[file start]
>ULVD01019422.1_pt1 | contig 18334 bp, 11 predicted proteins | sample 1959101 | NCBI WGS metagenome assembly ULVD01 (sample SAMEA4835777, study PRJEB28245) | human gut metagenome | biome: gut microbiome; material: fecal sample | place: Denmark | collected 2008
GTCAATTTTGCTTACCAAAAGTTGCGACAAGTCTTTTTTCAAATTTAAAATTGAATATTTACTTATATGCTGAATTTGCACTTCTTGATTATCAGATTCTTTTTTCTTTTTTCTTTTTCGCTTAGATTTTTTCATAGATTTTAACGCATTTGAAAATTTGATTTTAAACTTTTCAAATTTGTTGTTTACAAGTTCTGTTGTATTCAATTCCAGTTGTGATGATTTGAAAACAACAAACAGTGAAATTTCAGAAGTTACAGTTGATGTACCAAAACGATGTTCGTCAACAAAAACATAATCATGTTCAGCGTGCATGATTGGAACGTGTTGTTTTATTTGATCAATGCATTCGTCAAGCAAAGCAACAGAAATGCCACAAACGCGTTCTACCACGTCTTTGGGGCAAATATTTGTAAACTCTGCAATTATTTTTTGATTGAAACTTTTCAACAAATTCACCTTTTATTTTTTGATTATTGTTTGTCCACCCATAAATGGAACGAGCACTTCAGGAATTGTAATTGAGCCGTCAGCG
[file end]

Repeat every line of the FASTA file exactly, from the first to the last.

>ULVD01019422.1_pt1 | contig 18334 bp, 11 predicted proteins | sample 1959101 | NCBI WGS metagenome assembly ULVD01 (sample SAMEA4835777, study PRJEB28245) | human gut metagenome | biome: gut microbiome; material: fecal sample | place: Denmark | collected 2008
GTCAATTTTGCTTACCAAAAGTTGCGACAAGTCTTTTTTCAAATTTAAAATTGAATATTTACTTATATGCTGAATTTGCACTTCTTGATTATCAGATTCTTTTTTCTTTTTTCTTTTTCGCTTAGATTTTTTCATAGATTTTAACGCATTTGAAAATTTGATTTTAAACTTTTCAAATTTGTTGTTTACAAGTTCTGTTGTATTCAATTCCAGTTGTGATGATTTGAAAACAACAAACAGTGAAATTTCAGAAGTTACAGTTGATGTACCAAAACGATGTTCGTCAACAAAAACATAATCATGTTCAGCGTGCATGATTGGAACGTGTTGTTTTATTTGATCAATGCATTCGTCAAGCAAAGCAACAGAAATGCCACAAACGCGTTCTACCACGTCTTTGGGGCAAATATTTGTAAACTCTGCAATTATTTTTTGATTGAAACTTTTCAACAAATTCACCTTTTATTTTTTGATTATTGTTTGTCCACCCATAAATGGAACGAGCACTTCAGGAATTGTAATTGAGCCGTCAGCG